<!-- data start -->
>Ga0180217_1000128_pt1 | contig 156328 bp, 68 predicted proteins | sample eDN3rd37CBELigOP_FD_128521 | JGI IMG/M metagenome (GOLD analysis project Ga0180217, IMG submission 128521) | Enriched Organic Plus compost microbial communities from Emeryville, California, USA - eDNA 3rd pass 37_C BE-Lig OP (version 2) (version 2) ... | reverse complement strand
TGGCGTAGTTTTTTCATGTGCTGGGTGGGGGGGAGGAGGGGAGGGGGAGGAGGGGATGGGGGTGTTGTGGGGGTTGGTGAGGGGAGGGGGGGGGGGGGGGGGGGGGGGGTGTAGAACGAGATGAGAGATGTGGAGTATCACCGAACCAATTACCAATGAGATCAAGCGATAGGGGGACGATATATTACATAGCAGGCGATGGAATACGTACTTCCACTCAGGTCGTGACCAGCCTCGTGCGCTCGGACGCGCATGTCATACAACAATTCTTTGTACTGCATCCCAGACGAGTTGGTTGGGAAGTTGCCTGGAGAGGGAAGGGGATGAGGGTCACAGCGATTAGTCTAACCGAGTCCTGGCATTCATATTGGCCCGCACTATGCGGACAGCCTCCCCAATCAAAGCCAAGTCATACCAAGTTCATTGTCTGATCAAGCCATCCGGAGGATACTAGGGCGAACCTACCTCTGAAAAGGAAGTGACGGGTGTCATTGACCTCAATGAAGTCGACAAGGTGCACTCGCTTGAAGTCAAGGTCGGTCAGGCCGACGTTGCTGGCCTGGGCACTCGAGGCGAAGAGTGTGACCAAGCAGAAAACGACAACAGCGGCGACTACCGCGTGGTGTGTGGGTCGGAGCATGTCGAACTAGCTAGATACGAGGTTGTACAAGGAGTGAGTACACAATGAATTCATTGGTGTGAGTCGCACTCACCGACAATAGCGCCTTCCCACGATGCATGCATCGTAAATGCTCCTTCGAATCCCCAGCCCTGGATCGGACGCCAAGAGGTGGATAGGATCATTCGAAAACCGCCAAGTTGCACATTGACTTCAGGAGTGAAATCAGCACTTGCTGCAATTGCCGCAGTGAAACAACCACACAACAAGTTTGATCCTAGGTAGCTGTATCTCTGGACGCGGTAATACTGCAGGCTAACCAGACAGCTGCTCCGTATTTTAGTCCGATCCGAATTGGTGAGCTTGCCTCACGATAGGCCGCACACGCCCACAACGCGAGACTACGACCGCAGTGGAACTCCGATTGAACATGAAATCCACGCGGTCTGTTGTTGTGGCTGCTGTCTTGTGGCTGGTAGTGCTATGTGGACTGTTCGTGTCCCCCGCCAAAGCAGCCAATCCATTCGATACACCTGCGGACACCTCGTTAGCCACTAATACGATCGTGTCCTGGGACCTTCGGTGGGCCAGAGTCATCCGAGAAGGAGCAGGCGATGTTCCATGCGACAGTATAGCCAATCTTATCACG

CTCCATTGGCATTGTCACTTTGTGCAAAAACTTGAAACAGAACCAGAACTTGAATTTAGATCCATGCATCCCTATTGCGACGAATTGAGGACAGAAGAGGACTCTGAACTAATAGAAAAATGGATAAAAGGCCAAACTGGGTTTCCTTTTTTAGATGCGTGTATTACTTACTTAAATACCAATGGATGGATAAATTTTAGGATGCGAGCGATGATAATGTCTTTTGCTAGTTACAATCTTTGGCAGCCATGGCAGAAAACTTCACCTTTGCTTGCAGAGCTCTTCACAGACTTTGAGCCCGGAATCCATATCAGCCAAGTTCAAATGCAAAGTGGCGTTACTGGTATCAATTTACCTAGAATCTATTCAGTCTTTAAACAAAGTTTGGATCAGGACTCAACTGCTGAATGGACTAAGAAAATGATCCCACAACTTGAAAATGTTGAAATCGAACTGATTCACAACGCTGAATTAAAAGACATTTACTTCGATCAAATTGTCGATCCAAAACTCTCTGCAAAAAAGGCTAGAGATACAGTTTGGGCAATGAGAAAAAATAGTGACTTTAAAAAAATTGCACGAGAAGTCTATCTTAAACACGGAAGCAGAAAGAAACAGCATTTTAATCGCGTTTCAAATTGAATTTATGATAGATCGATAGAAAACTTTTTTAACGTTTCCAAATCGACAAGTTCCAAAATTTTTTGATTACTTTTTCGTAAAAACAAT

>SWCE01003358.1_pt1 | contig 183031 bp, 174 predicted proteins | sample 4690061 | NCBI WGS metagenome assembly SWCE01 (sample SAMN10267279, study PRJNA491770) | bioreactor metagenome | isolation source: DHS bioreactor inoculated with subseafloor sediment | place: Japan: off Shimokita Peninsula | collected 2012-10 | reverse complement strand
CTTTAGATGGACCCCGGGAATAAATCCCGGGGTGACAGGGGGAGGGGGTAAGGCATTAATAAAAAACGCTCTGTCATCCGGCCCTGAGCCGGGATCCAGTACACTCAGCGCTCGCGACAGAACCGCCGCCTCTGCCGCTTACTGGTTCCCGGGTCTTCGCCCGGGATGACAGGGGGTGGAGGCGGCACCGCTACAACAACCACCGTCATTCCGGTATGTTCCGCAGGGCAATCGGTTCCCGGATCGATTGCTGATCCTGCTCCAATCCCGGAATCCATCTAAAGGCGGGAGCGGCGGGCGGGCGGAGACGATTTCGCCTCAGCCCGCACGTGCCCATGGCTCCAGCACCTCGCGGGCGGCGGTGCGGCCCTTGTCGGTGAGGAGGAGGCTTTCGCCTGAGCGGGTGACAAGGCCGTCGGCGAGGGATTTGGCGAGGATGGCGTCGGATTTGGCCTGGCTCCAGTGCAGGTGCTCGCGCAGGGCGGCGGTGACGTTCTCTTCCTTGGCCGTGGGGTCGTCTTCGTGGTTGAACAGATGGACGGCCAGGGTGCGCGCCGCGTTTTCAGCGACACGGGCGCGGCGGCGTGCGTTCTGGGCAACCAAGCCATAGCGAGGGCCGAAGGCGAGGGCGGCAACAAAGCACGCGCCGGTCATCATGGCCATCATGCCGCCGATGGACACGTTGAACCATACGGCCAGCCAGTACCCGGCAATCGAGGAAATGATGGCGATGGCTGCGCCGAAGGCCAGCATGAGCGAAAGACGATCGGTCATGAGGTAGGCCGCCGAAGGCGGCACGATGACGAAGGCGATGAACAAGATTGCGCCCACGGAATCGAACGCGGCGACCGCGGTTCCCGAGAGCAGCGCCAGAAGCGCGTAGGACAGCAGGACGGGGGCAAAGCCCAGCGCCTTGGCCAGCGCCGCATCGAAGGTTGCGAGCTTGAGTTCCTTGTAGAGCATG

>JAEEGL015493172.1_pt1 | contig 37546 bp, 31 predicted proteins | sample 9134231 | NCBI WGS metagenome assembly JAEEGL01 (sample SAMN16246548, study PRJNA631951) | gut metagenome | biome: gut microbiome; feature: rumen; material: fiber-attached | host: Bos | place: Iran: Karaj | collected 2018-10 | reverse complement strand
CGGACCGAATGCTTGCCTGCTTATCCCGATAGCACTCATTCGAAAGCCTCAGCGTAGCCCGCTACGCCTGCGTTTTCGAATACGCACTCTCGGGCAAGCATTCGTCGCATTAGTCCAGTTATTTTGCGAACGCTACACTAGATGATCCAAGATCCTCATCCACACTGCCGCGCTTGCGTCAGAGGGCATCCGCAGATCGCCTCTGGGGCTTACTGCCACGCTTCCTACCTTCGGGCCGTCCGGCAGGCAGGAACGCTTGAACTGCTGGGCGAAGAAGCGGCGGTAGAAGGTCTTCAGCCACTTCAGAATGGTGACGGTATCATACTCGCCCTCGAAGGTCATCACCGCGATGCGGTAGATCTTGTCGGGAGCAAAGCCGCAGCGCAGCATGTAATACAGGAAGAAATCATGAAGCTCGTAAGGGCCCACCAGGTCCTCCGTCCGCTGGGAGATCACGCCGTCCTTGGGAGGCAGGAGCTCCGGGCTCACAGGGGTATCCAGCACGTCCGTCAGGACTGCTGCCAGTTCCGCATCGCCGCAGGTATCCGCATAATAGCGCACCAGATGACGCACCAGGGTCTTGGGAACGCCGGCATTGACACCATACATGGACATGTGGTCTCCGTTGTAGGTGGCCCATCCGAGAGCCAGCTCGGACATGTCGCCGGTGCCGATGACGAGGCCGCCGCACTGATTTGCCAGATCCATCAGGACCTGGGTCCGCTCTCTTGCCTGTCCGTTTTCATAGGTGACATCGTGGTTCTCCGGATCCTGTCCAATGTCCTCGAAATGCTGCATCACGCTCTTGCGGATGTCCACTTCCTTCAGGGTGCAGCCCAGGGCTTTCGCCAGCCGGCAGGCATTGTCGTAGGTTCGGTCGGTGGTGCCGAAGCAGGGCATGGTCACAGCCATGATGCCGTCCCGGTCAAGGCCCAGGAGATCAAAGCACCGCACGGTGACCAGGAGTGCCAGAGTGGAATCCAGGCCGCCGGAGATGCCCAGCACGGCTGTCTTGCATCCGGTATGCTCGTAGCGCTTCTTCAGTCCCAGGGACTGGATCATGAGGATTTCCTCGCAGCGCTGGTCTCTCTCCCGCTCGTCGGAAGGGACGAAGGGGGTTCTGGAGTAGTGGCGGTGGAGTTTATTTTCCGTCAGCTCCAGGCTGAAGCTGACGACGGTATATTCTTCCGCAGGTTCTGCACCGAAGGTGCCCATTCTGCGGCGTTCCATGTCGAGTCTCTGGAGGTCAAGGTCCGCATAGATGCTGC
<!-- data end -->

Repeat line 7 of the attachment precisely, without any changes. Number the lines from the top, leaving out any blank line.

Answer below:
CGGACCGAATGCTTGCCTGCTTATCCCGATAGCACTCATTCGAAAGCCTCAGCGTAGCCCGCTACGCCTGCGTTTTCGAATACGCACTCTCGGGCAAGCATTCGTCGCATTAGTCCAGTTATTTTGCGAACGCTACACTAGATGATCCAAGATCCTCATCCACACTGCCGCGCTTGCGTCAGAGGGCATCCGCAGATCGCCTCTGGGGCTTACTGCCACGCTTCCTACCTTCGGGCCGTCCGGCAGGCAGGAACGCTTGAACTGCTGGGCGAAGAAGCGGCGGTAGAAGGTCTTCAGCCACTTCAGAATGGTGACGGTATCATACTCGCCCTCGAAGGTCATCACCGCGATGCGGTAGATCTTGTCGGGAGCAAAGCCGCAGCGCAGCATGTAATACAGGAAGAAATCATGAAGCTCGTAAGGGCCCACCAGGTCCTCCGTCCGCTGGGAGATCACGCCGTCCTTGGGAGGCAGGAGCTCCGGGCTCACAGGGGTATCCAGCACGTCCGTCAGGACTGCTGCCAGTTCCGCATCGCCGCAGGTATCCGCATAATAGCGCACCAGATGACGCACCAGGGTCTTGGGAACGCCGGCATTGACACCATACATGGACATGTGGTCTCCGTTGTAGGTGGCCCATCCGAGAGCCAGCTCGGACATGTCGCCGGTGCCGATGACGAGGCCGCCGCACTGATTTGCCAGATCCATCAGGACCTGGGTCCGCTCTCTTGCCTGTCCGTTTTCATAGGTGACATCGTGGTTCTCCGGATCCTGTCCAATGTCCTCGAAATGCTGCATCACGCTCTTGCGGATGTCCACTTCCTTCAGGGTGCAGCCCAGGGCTTTCGCCAGCCGGCAGGCATTGTCGTAGGTTCGGTCGGTGGTGCCGAAGCAGGGCATGGTCACAGCCATGATGCCGTCCCGGTCAAGGCCCAGGAGATCAAAGCACCGCACGGTGACCAGGAGTGCCAGAGTGGAATCCAGGCCGCCGGAGATGCCCAGCACGGCTGTCTTGCATCCGGTATGCTCGTAGCGCTTCTTCAGTCCCAGGGACTGGATCATGAGGATTTCCTCGCAGCGCTGGTCTCTCTCCCGCTCGTCGGAAGGGACGAAGGGGGTTCTGGAGTAGTGGCGGTGGAGTTTATTTTCCGTCAGCTCCAGGCTGAAGCTGACGACGGTATATTCTTCCGCAGGTTCTGCACCGAAGGTGCCCATTCTGCGGCGTTCCATGTCGAGTCTCTGGAGGTCAAGGTCCGCATAGATGCTGC